Wednesday, May 1, 2013

Slow Hay Nets and......... Muzzles and........Dry Lots... OH MY!!! (Is there danger in that grass??)

Spring has come! Spring has come! And with spring we have birds singing, baby animals romping, trees budding, and green grass sprouting! How idyllic, right?? Well, sort of.. that is depending on the type of grass you have and how "easy" your horse is to keep. 


Did you know that spring grass can be too much of a good thing?  Grazing horses on spring (along with fall) grass may lead to laminitis, especially if you have an "easy keeper" who is also predisposed to IR (insulin resistance), EMS (equine metabolic disorder), PPID (pituitary pars intermedia dysfunction aka Cushings), etc.  


Laminitis= inflammation of the laminae; essentially, it is the inflammation of the connecting tissues between the hoof wall and the coffin bone. 


·         Horses are meant to eat forage right? Forage means pasture, right? So how can letting them chow down on fresh, lush, green grass be a bad thing?

o   2 reasons: digestive upset can occur from excess carbohydrates (sugars) in the grass. This overload is a common cause of laminitis. The grass may also contain high level of fructan (sugar). This is considered a non structural carbohydrate (NSC) and is often produced in higher quantities when a plant is stressed. Unlike starch, the horse in unable to break down fructans in the same way. This may then lead to a buildup of fructans in the large intestine which leads to multiplying of fructan digesting bacteria when then upsets normal gut flora and function, thus leading to laminitis.

·         What's the deal with fructan?

o   Fructan is dependent upon photosynthesis which is dependent upon sunlight. This means cloudy weather actually lowers the fructan in the grass. (as the day goes on and the sun rises, so does the sugar/starch. They are highest prior to sunset).

·         If my horse shows rib that means he's not susceptible, right?

o   Not necessarily true. An IR horse does not always present as overweight. Learn to identify signs of IR. These signs include a cresty neck, and "fat pockets" that are not evenly distributed. These may be found over the withers, behind the shoulder, at the tailhead, a "swollen" sheath, and "puffiness" over the pocket of the eyes (there should be an indent there).

·          So when is it the "safest" to turn out horses??

o   The safest time to turn out is late night and early mornings when the grass is not stressed by frost, drought, or in the flowering stage of growth. Be sure to introduce your horse to pasture gradually. This means start in small increments of time and build up.  This will allow his intestinal flora time to adjust.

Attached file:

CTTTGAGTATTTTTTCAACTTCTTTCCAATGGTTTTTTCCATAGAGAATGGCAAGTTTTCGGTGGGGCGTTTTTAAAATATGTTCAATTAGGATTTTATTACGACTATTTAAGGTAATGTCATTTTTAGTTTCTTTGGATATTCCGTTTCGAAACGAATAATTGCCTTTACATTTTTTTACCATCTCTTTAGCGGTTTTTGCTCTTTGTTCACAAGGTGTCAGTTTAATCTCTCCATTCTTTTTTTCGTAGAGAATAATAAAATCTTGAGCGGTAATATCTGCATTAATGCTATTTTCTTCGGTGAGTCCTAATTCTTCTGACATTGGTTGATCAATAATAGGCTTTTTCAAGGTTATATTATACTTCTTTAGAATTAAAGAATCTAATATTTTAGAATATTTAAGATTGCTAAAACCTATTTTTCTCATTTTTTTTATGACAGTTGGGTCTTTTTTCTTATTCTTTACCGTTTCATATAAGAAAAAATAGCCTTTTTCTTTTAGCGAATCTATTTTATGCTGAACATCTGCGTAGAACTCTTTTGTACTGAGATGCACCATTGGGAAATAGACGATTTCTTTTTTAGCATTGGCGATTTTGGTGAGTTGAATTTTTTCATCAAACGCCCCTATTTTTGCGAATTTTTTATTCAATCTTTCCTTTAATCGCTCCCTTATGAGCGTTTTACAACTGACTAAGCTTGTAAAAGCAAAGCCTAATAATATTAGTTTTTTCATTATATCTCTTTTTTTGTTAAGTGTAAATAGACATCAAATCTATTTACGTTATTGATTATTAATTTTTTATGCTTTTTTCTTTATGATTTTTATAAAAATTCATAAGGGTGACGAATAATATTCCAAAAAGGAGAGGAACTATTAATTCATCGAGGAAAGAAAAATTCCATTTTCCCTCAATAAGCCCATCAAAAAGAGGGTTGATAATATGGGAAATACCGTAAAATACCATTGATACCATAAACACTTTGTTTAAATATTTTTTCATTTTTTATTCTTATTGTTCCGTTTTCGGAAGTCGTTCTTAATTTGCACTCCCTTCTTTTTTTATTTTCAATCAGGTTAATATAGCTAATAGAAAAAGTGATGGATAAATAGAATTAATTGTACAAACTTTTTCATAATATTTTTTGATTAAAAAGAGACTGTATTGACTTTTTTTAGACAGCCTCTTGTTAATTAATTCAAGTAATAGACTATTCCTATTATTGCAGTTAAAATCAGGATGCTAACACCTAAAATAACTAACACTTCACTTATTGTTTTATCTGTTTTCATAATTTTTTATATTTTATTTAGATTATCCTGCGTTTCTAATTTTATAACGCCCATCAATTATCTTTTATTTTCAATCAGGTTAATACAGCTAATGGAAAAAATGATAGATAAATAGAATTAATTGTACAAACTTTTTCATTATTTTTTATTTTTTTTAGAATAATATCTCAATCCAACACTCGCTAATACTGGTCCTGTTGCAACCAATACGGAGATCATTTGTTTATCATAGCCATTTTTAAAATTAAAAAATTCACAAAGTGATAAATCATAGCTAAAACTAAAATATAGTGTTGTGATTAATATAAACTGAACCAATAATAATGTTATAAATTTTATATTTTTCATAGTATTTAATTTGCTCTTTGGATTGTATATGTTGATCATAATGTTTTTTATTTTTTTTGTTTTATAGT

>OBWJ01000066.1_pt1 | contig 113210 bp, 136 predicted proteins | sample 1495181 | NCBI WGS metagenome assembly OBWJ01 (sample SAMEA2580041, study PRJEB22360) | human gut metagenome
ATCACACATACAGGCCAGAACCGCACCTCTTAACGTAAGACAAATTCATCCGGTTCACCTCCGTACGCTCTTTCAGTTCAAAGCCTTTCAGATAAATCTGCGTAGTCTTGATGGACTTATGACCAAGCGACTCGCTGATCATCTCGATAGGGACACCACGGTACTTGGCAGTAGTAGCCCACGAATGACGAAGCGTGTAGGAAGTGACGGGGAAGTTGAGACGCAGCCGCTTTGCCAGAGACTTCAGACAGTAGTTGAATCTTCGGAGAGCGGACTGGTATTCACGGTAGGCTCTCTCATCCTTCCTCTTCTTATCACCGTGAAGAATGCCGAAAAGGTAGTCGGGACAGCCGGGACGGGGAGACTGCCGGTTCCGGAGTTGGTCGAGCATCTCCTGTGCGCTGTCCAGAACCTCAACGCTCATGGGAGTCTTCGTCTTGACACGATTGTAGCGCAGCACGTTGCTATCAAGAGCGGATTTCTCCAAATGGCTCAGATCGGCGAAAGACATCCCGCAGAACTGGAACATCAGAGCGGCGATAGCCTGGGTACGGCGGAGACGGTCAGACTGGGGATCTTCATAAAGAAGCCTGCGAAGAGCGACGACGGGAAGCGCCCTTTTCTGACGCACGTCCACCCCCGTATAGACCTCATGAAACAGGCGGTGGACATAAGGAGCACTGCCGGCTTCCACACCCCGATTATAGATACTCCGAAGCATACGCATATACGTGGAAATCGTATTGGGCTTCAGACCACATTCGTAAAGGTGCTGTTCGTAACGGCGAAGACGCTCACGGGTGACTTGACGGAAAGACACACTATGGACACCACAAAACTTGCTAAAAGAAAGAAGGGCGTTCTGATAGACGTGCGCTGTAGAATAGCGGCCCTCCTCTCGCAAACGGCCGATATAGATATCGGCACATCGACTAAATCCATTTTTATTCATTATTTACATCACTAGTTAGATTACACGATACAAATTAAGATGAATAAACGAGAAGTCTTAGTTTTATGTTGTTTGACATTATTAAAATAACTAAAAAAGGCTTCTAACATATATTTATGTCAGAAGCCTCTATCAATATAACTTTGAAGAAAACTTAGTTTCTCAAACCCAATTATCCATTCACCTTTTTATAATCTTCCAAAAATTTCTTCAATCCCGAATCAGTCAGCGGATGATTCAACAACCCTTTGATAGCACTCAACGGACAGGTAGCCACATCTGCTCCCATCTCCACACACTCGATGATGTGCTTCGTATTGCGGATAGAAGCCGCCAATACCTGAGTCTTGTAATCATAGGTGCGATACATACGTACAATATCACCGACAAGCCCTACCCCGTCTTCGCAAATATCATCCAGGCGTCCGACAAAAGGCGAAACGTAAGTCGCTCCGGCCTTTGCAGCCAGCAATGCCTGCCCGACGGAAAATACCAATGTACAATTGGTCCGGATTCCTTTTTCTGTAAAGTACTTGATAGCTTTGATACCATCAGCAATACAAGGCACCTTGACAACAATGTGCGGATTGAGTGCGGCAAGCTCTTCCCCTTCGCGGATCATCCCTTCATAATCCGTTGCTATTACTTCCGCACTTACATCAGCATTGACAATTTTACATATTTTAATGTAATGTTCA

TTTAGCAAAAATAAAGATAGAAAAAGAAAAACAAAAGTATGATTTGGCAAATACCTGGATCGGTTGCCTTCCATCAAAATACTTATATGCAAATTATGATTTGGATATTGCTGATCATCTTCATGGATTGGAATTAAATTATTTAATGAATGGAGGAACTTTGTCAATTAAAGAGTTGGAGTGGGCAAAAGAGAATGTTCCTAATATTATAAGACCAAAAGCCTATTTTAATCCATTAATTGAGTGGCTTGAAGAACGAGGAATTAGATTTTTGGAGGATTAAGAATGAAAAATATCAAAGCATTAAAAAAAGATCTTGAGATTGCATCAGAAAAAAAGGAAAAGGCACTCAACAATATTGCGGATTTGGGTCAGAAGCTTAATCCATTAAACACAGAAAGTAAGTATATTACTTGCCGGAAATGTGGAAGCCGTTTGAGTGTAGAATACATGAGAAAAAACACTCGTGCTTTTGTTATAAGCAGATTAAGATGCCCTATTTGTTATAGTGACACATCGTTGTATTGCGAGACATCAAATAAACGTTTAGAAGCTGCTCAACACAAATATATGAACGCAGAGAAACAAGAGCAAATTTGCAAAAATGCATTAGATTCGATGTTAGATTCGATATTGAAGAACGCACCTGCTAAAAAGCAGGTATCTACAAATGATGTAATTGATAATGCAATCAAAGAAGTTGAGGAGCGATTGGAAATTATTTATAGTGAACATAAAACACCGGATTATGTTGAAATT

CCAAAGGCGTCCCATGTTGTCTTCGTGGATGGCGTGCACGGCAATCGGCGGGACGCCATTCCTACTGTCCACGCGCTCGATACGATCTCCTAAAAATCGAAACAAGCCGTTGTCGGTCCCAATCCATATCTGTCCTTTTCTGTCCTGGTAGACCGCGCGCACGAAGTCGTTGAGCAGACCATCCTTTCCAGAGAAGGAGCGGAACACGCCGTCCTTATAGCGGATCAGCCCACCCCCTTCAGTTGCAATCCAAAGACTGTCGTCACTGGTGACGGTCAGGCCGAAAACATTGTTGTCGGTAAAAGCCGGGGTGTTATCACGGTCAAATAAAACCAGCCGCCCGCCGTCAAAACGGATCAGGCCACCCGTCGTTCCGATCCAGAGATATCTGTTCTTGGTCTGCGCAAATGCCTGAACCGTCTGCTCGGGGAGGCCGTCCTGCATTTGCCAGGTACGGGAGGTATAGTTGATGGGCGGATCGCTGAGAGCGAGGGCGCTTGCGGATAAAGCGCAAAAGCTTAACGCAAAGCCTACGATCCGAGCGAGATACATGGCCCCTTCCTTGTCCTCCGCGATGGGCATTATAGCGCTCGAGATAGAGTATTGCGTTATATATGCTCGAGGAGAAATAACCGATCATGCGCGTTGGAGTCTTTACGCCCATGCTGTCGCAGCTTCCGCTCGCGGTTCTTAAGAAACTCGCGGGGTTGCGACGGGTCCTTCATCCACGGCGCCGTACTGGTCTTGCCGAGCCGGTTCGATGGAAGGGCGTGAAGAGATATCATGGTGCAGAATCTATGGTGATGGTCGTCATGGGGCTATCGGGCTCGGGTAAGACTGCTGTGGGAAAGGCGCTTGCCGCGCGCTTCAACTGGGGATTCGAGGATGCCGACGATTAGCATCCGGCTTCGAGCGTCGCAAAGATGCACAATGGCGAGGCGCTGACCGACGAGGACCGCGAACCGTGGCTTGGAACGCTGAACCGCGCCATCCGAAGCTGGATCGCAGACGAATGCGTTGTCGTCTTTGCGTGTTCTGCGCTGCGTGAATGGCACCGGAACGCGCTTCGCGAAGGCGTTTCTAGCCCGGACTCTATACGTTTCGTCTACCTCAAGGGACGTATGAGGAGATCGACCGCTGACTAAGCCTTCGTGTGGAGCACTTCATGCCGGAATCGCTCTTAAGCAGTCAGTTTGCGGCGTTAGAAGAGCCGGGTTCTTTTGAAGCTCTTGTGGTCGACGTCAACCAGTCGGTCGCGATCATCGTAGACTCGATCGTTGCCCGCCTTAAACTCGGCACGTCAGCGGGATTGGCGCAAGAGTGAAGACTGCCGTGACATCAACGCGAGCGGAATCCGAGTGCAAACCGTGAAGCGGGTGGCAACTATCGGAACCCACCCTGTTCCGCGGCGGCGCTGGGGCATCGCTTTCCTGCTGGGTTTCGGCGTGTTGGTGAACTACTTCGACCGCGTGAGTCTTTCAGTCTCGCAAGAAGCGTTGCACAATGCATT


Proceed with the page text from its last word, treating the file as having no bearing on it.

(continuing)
·         What can I do to minimize this risk?

o   Dry lots~ having a dry lot to keep horses on during the critical times is ideal. You can more readily monitor what your horse is eating.

o   Grazing muzzles~are a great option for limiting grass intake and still allowing your horse to graze. The muzzle is a great option until you can get a dry lot in place.

o   Small mesh/hole hay nets and slow feeders~are a great option for keeping forage in front of your horse and slowing him down.

o   EXERCISE!~ keeping your horse in work and fit will also help to minimize the risk.

o   DIET!~ nutrition is the foundation to wellness and health. Be sure to feed your horse an appropriate diet that is forage based.

o   Know that not every horse has the same needs.  They are individuals and as such, have different requirements and approaches based upon their varying needs. These needs will be determined by their metabolism, activity level, breed, health, and age.

o   Monitor insulin/glucose levels and weight, and minimize/avoid over-vaccination and drugs.


Want to really dive in and stoke the inner nutritional and hoof geek? Here's a few websites for you:


(one of my favorites and an INVALUABLE resource about grass)


Holistic Horsekeeping


ECIR horse:


testing forage:


hoof rehab:



Further links from my website:


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